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I know this is possible but my inexperience with C++ limits me. What I want to do is have some system were I can add update() methods to certain classes and have all the update methods in the program be called every frame.

Unity3D users may be familiar with this. But how does the program know to call every Update() method when there are an undetermined amount of them in undetermined classes.

I suppose it is a system to dynamically call functions throughout the program.

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You could write a separate thread with a queue. When enough things are on the queue then you send a signal that would call the update method. –  Alex W Jun 29 '12 at 13:25
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6 Answers

up vote 1 down vote accepted

Derive all the classes that have this Update method from an abstract class, then put pointers to all the variables for which you want this method to be called in some kind of vector.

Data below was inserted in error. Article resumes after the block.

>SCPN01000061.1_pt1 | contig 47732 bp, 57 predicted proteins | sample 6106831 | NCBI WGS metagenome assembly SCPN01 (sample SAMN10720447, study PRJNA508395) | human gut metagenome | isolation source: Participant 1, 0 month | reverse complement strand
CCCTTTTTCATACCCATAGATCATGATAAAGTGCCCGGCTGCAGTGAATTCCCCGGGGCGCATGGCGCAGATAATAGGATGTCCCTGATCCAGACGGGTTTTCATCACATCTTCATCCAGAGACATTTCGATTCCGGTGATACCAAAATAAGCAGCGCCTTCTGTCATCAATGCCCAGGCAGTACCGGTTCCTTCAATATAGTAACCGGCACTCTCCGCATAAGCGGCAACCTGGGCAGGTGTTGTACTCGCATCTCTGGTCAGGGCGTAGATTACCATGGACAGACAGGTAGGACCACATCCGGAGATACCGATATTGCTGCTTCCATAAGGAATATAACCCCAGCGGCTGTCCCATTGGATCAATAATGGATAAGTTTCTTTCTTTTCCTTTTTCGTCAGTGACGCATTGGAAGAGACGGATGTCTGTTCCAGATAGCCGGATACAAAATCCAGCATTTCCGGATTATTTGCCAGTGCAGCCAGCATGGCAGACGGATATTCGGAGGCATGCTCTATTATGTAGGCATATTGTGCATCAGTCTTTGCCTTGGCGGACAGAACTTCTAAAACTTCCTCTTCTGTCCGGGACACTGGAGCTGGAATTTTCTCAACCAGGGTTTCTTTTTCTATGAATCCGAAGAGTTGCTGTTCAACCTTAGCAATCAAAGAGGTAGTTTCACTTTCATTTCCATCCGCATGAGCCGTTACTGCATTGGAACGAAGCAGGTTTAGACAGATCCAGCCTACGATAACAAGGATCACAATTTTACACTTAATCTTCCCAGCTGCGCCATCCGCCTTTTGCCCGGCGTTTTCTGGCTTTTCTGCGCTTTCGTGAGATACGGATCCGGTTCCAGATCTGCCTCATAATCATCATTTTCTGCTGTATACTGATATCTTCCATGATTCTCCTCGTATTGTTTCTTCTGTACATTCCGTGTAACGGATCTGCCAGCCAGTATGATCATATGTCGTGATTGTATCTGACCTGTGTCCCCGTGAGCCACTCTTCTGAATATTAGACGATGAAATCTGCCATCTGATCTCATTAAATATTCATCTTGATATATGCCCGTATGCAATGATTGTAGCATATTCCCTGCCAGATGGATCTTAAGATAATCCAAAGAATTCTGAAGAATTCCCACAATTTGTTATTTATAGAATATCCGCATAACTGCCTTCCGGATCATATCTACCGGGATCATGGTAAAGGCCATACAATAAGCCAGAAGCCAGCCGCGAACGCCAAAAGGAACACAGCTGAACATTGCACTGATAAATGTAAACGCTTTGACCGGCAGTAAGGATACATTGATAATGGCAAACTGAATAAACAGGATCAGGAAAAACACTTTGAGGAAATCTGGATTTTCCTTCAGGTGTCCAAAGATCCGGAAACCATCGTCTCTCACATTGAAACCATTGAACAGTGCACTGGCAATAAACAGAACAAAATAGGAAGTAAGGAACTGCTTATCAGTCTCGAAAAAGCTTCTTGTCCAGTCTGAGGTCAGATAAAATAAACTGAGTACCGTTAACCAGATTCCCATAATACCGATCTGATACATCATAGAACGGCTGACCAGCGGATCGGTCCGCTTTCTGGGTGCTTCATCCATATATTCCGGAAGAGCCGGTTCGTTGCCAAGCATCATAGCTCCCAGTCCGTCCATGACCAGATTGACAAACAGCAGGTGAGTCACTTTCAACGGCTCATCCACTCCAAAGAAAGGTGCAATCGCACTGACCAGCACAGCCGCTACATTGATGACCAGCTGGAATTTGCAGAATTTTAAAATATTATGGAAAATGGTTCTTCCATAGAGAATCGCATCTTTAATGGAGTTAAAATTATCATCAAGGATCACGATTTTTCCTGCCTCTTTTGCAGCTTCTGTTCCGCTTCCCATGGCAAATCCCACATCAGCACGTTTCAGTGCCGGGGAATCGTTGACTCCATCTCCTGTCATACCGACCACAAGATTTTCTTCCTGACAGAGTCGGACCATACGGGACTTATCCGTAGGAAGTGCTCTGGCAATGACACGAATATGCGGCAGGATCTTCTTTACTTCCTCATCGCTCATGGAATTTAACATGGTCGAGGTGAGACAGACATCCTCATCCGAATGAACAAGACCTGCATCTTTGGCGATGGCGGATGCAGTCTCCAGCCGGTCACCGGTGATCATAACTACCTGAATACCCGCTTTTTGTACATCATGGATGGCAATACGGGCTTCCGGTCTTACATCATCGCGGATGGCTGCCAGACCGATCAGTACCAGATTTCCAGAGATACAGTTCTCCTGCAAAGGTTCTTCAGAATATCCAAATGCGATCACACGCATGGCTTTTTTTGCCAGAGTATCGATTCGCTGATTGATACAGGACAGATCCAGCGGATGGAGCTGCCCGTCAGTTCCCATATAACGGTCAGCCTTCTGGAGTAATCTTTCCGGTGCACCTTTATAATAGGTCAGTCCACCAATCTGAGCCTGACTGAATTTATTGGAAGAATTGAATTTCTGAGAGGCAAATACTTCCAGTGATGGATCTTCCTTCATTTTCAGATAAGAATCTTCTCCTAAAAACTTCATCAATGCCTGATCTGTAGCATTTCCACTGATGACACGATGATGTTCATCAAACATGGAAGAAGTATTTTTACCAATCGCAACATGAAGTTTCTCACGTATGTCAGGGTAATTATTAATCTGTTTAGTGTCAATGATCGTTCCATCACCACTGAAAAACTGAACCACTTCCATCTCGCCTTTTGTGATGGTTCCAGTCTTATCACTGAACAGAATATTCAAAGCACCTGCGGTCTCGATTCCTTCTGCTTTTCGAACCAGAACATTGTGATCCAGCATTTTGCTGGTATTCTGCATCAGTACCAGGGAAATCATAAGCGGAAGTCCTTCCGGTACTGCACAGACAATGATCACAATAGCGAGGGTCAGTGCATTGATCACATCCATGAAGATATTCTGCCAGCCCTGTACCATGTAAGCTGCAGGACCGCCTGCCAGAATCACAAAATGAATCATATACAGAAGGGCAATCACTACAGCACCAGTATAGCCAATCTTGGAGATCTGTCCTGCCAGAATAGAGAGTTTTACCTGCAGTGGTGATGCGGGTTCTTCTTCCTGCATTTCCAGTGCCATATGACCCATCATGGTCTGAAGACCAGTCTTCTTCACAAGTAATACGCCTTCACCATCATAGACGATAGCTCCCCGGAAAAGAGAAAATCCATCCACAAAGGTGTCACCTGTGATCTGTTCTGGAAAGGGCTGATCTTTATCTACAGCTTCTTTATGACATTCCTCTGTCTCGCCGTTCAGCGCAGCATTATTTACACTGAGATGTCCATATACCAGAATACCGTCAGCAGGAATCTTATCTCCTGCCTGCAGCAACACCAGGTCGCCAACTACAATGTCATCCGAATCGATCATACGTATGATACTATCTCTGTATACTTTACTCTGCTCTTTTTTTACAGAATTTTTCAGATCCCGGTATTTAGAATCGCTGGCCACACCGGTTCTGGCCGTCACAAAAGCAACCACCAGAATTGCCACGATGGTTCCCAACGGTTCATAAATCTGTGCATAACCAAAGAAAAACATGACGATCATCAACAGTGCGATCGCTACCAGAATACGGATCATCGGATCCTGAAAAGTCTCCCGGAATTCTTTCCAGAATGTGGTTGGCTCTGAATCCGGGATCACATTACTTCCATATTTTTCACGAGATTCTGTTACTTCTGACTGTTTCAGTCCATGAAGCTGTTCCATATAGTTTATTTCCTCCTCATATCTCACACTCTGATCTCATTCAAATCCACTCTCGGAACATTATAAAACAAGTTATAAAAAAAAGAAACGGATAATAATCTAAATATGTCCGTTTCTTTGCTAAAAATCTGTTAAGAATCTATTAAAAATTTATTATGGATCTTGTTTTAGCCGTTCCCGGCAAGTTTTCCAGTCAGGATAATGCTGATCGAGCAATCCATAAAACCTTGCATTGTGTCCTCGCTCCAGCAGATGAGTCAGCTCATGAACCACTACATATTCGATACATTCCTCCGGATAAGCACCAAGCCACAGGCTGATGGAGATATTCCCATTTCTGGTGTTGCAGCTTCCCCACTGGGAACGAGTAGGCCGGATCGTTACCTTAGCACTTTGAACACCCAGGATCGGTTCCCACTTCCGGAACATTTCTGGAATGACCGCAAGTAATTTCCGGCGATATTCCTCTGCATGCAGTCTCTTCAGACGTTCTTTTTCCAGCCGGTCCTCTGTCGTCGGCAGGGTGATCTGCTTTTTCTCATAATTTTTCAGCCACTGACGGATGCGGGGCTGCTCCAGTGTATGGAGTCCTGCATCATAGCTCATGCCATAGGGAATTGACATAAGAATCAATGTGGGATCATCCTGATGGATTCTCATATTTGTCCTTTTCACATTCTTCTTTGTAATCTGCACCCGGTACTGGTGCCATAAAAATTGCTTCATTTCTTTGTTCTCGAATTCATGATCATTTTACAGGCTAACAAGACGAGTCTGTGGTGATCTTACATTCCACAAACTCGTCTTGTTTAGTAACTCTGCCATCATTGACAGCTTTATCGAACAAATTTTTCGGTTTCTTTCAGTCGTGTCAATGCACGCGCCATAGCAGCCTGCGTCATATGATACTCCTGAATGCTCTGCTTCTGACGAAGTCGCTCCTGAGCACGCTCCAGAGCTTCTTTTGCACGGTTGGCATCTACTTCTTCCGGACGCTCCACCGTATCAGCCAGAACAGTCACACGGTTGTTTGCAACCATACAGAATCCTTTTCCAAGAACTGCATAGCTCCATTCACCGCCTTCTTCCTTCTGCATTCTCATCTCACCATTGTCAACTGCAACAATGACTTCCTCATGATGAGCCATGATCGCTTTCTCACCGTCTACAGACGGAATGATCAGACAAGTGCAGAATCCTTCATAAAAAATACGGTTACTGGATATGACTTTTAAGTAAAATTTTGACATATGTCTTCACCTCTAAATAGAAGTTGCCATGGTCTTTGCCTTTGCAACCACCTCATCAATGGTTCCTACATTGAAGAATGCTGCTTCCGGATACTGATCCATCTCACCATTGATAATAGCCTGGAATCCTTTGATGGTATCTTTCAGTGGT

Here's a rudimentary example:

class Updatable
{
public:
    virtual void update() = 0;
};

class SomeClass : public Updatable
{
public:
    virtual void update()
    {
        printf("update for SomeClass was called\n");
    }
};

class AnotherClass : public Updatable
{
public:
    virtual void update()
    {
        printf("update for AnotherClass was called\n");
    }
};

int main()
{
    Updatable* v[10];
    int n = 0;
    SomeClass a, b;
    AnotherClass c, d;
    v[n++] = &a;
    v[n++] = &b;
    v[n++] = &c;
    v[n++] = &d;

    for (int i = 0; i < n; i++)
        v[i]->update();
}
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There is no magic wand that will do this for you. You need to manually maintain a list of all objects you have created that have this Update method and whenever the need arises iterate over the list calling the method on each object in turn.

Additionally, you must satisfy the compiler's requirements before it will allow you to do this. This means that if the list is actually a standard container such as std::vector, it needs to be a container of pointers to some base class shared by all instances inside it (this is the standard approach). There are approaches that will let you get around this limitation, but you should have a very very good idea of what you are doing before resorting to such.